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Drones take on the great indoors

Drones take on the great indoors
Adrian Zaw of Zaw Studios operates a drone inside a $3.885-million Big Bear home for sale. (Sarah Wang)

Video captured from drones has become the must-have money shot when selling high-end real estate.

Equipped with a camera, the unmanned aerial vehicles soar over homes, giving prospective buyers a bird's-eye view of the property along with sweeping vistas and skylines.

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Recently, however, intrepid agents and drone pilots have turned them loose inside estates to capture the majesty of the great indoors: exhilarating descents past chandeliers that continue through cavernous living rooms before launching viewers straight out windows to behold cityscapes.

"If you've got the space, using drones inside can be magical," Realtor Bret Parsons said. "One client said that they never realized how beautiful their home was until it was shot by a drone. And now they joke that they don't want to sell it."

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Real estate videos have been popular for years, but the advent of relatively low-cost drones has upped the video-making ante for trophy properties.

Unshackling drones from the open skies to fly within multimillion-dollar homes, stocked with furnishings worth more millions: What could possibly go wrong?

"Inside a big expensive house, flying past artwork, drones can cut things up real quick," said Kanin Howell, founder of Los Angeles-based Drone 55.

Howell admits to crashing a drone indoors, "inside my own house, when I was learning," he said. "Luckily it was a rental."

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He said pilots generally acquire skill by first flying drones outdoors — and not every pilot has the pluck to venture indoors.

Designed for outdoor use, GPS-enabled drones can act like drunken fools indoors and "fly all over the place, hit walls, damage stuff," said drone operator Adrian Zaw, who works with Realtor Tim Durkovic.

Newer drone models, such as DJI's Phantom 4 quadcopter ($1,399), include avoidance sensors that calibrate altitude and distance. Brakes kick in when drones fly too close to objects. But some pilots disable GPS and sensors, as drones can be tricked into mishaps.

"When it messes up, it's a small degree of wrong that happens really quickly," Howell said.

Lighter objects, such as flower vases and photo frames, are either battened down or removed. "A drone will blow a freakin' pillow off a couch," said Howell, who shoots with drones indoors about twice each month.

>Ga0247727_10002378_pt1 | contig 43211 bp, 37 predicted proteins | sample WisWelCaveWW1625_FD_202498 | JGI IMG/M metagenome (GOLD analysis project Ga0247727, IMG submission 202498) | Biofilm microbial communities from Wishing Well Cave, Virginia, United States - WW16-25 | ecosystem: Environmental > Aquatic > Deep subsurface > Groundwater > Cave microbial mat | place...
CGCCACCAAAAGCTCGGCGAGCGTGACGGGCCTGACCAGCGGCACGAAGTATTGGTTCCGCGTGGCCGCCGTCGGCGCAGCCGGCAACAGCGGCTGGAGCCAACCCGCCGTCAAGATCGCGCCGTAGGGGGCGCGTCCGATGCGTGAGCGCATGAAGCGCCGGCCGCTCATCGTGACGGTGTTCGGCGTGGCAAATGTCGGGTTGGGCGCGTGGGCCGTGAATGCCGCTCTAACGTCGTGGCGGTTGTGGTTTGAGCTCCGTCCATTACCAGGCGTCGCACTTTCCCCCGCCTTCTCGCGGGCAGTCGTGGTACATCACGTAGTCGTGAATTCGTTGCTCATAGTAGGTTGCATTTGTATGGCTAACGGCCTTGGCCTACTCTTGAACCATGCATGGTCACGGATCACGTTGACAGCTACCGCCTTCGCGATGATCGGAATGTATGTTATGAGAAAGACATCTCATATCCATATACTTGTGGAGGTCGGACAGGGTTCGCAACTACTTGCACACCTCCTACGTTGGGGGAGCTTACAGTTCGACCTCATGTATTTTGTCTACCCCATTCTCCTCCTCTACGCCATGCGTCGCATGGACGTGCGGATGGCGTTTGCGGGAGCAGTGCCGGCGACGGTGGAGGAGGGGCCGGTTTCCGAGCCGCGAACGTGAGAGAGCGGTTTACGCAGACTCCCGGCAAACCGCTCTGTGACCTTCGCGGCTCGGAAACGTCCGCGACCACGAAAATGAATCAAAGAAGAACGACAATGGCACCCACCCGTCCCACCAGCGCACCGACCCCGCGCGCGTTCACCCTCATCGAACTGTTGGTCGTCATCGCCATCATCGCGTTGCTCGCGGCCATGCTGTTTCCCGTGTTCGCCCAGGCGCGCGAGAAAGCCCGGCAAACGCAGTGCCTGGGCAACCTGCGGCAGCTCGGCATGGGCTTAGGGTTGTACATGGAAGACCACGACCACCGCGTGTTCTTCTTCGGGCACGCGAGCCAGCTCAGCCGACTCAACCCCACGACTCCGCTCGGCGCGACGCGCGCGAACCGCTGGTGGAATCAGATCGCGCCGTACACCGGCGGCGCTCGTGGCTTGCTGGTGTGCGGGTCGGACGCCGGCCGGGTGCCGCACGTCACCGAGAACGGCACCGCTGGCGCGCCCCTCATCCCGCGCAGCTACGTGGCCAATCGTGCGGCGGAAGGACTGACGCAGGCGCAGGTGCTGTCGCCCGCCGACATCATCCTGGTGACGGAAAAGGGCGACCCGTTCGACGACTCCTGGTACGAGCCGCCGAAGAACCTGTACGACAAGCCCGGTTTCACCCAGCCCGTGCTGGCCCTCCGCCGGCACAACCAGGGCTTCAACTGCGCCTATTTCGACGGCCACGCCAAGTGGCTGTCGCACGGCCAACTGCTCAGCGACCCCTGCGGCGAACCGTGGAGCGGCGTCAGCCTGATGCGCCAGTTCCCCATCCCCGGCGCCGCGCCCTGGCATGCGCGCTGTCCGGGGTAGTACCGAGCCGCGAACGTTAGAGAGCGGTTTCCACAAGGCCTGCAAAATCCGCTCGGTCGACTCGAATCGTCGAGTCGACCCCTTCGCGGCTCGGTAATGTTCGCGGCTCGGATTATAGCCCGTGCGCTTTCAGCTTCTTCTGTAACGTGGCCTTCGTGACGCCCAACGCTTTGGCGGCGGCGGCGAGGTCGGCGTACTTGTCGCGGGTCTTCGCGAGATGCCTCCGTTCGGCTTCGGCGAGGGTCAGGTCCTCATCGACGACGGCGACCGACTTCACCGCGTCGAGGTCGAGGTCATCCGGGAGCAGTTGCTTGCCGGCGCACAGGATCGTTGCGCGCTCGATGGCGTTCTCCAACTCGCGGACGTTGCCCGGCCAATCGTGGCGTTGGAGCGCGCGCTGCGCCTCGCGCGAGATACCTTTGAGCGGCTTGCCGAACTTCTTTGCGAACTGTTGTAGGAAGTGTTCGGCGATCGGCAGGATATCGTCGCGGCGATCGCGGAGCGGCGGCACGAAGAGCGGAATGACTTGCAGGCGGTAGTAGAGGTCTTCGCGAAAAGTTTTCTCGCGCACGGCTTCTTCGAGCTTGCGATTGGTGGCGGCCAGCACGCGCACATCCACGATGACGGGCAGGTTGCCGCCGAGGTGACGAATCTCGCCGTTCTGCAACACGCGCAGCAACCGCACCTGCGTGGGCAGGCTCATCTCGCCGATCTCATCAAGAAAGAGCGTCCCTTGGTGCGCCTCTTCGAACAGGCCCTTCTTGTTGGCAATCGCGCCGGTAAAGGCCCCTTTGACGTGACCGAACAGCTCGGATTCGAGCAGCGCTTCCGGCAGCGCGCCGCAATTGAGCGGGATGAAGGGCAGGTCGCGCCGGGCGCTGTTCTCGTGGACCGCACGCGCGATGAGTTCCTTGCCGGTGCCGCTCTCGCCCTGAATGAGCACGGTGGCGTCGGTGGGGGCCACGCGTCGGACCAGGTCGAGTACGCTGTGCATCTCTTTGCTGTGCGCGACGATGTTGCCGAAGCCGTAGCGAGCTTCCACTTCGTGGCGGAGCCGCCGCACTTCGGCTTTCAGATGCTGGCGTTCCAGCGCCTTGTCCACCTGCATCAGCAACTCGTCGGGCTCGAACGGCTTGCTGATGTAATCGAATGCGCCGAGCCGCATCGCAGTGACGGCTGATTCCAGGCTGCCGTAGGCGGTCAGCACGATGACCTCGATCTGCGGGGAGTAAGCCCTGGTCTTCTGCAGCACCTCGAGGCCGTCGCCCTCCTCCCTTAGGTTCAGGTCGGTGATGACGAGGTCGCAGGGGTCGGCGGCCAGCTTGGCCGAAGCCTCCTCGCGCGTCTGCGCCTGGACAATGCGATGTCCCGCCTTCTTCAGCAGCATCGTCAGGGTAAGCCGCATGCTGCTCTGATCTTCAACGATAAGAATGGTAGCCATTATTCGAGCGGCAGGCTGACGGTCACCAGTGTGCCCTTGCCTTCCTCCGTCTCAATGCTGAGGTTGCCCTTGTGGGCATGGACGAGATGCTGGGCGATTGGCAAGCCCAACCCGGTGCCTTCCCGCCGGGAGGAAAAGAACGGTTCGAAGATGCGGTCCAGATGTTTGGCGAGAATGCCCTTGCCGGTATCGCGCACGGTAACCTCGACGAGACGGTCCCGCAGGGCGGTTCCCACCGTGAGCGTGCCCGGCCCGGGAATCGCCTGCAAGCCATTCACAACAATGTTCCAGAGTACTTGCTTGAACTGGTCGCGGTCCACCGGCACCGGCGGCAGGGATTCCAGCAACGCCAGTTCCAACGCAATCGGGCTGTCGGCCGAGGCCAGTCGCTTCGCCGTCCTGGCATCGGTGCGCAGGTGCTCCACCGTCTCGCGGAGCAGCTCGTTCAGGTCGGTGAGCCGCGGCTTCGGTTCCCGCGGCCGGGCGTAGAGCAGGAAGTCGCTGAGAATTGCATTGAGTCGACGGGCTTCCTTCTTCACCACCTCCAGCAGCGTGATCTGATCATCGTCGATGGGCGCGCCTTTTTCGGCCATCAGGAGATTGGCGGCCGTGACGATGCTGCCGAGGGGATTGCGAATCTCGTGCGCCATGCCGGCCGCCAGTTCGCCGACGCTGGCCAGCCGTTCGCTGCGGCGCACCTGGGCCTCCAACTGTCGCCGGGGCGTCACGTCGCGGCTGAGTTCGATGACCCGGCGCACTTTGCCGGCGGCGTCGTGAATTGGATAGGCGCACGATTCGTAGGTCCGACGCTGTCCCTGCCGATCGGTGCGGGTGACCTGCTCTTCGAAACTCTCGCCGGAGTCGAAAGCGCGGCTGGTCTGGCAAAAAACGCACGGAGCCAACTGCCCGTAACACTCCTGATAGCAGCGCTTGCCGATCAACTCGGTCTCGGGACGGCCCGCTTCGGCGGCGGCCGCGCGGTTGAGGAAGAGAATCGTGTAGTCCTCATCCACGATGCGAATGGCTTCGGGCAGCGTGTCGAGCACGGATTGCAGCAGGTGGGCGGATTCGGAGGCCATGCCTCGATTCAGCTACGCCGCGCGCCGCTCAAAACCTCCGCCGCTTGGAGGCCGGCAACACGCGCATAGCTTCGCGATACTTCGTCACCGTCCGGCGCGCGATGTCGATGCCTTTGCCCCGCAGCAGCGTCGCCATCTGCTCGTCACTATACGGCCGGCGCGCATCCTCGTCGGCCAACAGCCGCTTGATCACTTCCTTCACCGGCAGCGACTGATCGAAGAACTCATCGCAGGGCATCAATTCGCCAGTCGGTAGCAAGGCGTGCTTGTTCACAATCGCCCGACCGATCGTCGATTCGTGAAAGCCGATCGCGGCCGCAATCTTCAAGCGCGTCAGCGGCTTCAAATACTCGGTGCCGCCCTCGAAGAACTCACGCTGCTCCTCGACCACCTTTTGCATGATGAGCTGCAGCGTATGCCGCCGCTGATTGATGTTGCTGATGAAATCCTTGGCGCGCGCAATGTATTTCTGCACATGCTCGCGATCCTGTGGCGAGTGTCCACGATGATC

Propeller guards that enclose whirling blades are sometimes used, along with rubber-coated propellers. Pilots maneuver drones with joysticks and fly them as fast as 50 mph outdoors but much slower indoors.

Larger homes with greater ceiling heights are favored for indoor shoots. Drones hover near ceilings, nearly grazing chandeliers as they swoop and arc into rooms.

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The optimal indoor drone shot is often an indoor-to-outdoor flight. Drones zip across great rooms, float down grand staircases, and then soar out doors or windows to reveal arresting vistas. Such shots are prized for being unexpected, and even unreal. Parsons calls them "seductive."

Parsons hired Chatsworth-based Luxury View Media to shoot a $5-million Bel-Air home. A drone zooms through several rooms and then glides through French doors to behold vineyards and the J. Paul Getty Museum.

Marketing high-end real estate increasingly demands such jaw-dropping shots — paired with a cinematic underscore — that Parsons said lures potential buyers into multiple views.

Pets were banished during his shoot, said Parsons, architectural division director for Coldwell Banker Beverly Hills.

"Cats get scared and run away," he said, "and dogs — well, I could see a dog taking a big chunk out of a drone if it flew low enough."

Recently, Durkovic and Zaw decided to push the limits further. The duo hired actors to stand throughout the kitchen of a $3.875-million Los Feliz home and used a drone to film the scene.

"The first take was pretty scary," Durkovic said. "You think the drone is going to cut your head off."

A dozen nail-biting takes later, they had their shot: a kitchen fly-through that first zooms between two men, then over a center island and countertop, past a woman holding champagne and out a window between two men laughing on a deck, to the final hillside view.

"If the shot turns heads, Zaw said, "then we've done our job."

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